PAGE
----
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DISEASES OF THE SANGUINEOUS FUNCTION.
On treating of the very important and extensive range of Cu. III. diseases included under the present class, let us first take scope of a brief survey of the sanguineous function which is the inquiry. immediate theatre of their operation, and the means and instruments by which it is maintained. This comprehensive subject may be most conveniently General
division. discussed under the three following divisions :
I. THE MACHINERY OF THE SANGUINEOUS SYSTEM.
I. The importance of the blood to the general health I. Maof the animal system; and its existence in every part of the san.
chinery of almost every organ, have been known in every country guineous in which medicine has been studied from the first dawn
system. of its cultivation. It is not necessary to retrace the wild Unsatisfacand idle hypotheses that were started in ancient times theses of the to account for the means by which this universal fluid ancients. travels from one part to another, and appears in every quarter. It is enough to observe that, till the great and transcendent doctrine of the circulation of the blood was completely established, the acutest physiologists wandered about in darkness and uncertainty, seldom satisfying themselves, and, still more rarely, the world around them : insomuch that I am not acquainted with a single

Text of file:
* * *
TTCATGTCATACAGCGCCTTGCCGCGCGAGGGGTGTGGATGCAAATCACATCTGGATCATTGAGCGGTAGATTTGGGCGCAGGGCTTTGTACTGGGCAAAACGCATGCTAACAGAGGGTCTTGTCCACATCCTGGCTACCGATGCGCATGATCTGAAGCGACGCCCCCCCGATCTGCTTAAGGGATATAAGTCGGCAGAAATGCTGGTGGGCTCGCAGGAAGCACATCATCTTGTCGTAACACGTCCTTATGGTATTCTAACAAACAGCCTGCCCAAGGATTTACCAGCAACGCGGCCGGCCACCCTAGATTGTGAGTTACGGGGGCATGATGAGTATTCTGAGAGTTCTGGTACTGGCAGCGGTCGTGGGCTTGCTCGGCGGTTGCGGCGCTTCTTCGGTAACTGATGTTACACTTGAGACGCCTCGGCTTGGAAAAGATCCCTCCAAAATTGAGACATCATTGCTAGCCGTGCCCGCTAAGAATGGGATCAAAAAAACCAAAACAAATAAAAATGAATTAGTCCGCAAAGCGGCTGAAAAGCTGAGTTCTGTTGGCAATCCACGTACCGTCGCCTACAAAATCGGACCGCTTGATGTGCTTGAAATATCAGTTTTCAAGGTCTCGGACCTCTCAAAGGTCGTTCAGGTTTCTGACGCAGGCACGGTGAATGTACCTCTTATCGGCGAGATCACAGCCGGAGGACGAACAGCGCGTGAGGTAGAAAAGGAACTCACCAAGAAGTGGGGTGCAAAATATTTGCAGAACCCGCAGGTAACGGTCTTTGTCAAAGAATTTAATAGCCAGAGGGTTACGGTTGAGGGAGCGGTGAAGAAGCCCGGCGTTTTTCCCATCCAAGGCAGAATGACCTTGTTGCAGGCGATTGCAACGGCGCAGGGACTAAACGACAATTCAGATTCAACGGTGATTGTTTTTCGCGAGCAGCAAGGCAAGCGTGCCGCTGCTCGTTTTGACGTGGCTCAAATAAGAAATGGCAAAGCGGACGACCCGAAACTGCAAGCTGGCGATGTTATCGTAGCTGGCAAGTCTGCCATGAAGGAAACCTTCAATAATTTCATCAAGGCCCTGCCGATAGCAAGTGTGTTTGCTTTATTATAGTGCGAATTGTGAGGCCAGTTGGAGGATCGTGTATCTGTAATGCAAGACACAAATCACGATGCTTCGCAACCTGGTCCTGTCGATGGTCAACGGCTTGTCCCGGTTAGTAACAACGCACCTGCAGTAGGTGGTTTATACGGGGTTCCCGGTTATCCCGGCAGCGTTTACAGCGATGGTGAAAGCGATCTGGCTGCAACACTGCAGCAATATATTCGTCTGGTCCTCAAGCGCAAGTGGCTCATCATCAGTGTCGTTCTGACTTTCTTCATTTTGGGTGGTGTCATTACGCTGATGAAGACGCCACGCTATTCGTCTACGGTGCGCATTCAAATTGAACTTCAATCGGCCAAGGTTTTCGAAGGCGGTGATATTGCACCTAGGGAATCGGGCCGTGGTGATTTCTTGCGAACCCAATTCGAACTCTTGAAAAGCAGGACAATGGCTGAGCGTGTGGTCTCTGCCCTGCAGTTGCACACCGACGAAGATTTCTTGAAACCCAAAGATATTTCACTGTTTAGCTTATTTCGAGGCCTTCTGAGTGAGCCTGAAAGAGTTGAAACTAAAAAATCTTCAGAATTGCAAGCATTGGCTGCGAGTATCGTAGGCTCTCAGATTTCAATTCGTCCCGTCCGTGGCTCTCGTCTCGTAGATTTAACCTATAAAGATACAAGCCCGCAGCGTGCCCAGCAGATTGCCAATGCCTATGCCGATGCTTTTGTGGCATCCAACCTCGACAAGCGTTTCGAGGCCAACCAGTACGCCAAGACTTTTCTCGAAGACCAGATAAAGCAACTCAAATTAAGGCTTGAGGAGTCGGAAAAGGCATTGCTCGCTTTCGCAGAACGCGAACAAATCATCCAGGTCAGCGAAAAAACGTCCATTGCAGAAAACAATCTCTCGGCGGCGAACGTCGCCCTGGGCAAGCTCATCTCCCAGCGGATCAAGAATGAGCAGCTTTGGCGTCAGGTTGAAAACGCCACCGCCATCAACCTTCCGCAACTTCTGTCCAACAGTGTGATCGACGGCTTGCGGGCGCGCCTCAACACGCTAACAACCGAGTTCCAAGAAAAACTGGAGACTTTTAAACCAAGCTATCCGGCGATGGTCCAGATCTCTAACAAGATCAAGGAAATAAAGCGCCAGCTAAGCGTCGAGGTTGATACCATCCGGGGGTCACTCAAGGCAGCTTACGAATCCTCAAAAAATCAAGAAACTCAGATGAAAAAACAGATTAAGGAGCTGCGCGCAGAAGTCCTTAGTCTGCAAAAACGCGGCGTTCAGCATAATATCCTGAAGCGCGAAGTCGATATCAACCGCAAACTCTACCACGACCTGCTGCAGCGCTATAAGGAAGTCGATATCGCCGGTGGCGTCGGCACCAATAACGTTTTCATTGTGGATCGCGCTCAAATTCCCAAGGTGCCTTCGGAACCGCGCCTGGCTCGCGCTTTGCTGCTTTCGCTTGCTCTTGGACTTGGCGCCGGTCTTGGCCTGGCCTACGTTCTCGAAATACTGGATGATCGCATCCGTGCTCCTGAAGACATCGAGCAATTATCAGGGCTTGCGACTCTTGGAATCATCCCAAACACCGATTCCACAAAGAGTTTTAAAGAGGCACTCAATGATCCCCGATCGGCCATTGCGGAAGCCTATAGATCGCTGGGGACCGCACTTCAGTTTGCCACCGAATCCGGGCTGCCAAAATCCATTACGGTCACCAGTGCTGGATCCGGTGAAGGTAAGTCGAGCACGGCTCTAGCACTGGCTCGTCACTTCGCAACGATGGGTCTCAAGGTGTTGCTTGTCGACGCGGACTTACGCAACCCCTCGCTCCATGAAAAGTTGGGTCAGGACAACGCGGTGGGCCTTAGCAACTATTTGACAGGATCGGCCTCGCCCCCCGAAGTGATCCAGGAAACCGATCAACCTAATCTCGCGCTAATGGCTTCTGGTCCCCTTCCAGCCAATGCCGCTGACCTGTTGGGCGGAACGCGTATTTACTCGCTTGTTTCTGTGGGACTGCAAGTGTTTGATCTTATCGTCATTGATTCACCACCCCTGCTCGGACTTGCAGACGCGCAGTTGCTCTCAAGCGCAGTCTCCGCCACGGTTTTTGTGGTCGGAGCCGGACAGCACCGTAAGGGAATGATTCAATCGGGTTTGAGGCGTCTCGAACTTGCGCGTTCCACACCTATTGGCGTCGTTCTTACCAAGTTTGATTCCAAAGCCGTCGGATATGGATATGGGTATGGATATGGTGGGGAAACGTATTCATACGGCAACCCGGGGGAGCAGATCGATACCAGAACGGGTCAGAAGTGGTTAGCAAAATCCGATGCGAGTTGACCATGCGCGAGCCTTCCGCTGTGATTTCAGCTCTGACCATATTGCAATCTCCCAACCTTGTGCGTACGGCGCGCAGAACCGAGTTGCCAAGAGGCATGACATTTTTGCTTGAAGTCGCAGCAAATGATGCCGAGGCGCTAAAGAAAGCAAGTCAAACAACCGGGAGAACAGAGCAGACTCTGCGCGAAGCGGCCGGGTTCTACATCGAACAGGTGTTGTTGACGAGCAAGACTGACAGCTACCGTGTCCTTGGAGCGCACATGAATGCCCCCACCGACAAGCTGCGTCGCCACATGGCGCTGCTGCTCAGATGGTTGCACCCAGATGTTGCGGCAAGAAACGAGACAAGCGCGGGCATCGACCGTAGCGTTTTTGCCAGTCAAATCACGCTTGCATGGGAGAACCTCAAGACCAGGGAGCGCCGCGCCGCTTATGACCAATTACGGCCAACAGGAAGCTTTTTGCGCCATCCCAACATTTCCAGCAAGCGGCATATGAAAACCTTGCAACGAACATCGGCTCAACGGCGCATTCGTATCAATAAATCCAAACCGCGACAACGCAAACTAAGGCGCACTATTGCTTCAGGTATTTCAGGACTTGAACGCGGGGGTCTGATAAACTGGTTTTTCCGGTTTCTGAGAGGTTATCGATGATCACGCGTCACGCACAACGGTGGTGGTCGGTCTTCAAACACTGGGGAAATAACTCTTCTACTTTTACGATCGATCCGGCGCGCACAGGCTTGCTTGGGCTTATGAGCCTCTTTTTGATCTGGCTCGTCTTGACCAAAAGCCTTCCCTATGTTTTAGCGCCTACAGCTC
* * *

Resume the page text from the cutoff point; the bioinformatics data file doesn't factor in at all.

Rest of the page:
I. Ma- conjecture that was ever vented upon the subject that is chinery of
in the least degree worthy of repetition. the sanguineous The opinion, indeed, of a circulation of the blood system.
through the system was loosely started by various writers A circulation loosely even of very early times; but under every modification it suspected
was found to be accompanied with so many difficulties as by the ancients. always to be dropped almost as soon as it was revived, and
rarely, till the middle of the seventeenth century, to show itself to any effective purpose. Hippocrates guessed at it, Aristotle assented to it, Serveto, who was burnt as a heretic in 1553, imperfectly taught it by pointing out the smaller circulation, or that through the lungs; and our own illustrious countryman, Harvey, about a century afterwards, gave a finish to the inquiry, by establishing
the larger circulation, or that over the whole frame. Proofs to The principal proofs of a circulation of the blood which it appeals in the offered by Harvey, and those, indeed, on which we chiefly present day. rely in the present day, are deduced from the disposition